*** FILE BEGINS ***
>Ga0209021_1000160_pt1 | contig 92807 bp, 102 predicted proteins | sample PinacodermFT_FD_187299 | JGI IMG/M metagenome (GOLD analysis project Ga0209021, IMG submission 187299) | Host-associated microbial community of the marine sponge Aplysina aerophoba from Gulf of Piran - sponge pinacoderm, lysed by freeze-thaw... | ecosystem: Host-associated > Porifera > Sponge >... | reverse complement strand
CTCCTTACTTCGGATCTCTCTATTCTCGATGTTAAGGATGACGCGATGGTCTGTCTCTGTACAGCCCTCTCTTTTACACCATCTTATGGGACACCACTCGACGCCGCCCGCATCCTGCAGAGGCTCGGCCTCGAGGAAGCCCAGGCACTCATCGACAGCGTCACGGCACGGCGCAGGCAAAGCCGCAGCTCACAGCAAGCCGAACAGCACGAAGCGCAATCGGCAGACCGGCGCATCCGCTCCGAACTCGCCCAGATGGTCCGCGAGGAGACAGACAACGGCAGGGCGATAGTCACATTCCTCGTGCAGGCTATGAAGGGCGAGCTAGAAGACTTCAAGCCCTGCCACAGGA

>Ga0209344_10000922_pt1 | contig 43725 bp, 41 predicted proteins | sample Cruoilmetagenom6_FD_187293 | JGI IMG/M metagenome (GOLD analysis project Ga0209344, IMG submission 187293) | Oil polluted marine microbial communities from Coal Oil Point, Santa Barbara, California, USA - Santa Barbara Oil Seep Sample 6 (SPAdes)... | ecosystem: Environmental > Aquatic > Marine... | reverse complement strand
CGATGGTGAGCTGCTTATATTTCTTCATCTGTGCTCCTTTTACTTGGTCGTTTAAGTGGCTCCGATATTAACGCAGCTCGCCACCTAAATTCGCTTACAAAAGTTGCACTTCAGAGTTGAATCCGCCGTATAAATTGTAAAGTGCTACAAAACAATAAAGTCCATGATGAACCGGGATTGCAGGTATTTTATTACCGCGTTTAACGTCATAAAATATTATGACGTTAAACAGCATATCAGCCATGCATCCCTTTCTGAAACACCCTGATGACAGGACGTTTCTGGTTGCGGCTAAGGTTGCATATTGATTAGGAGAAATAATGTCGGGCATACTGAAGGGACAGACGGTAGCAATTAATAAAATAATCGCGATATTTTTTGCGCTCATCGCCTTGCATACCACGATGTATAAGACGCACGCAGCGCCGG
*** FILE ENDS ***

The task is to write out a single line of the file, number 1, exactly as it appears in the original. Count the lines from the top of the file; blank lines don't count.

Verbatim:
>Ga0209021_1000160_pt1 | contig 92807 bp, 102 predicted proteins | sample PinacodermFT_FD_187299 | JGI IMG/M metagenome (GOLD analysis project Ga0209021, IMG submission 187299) | Host-associated microbial community of the marine sponge Aplysina aerophoba from Gulf of Piran - sponge pinacoderm, lysed by freeze-thaw... | ecosystem: Host-associated > Porifera > Sponge >... | reverse complement strand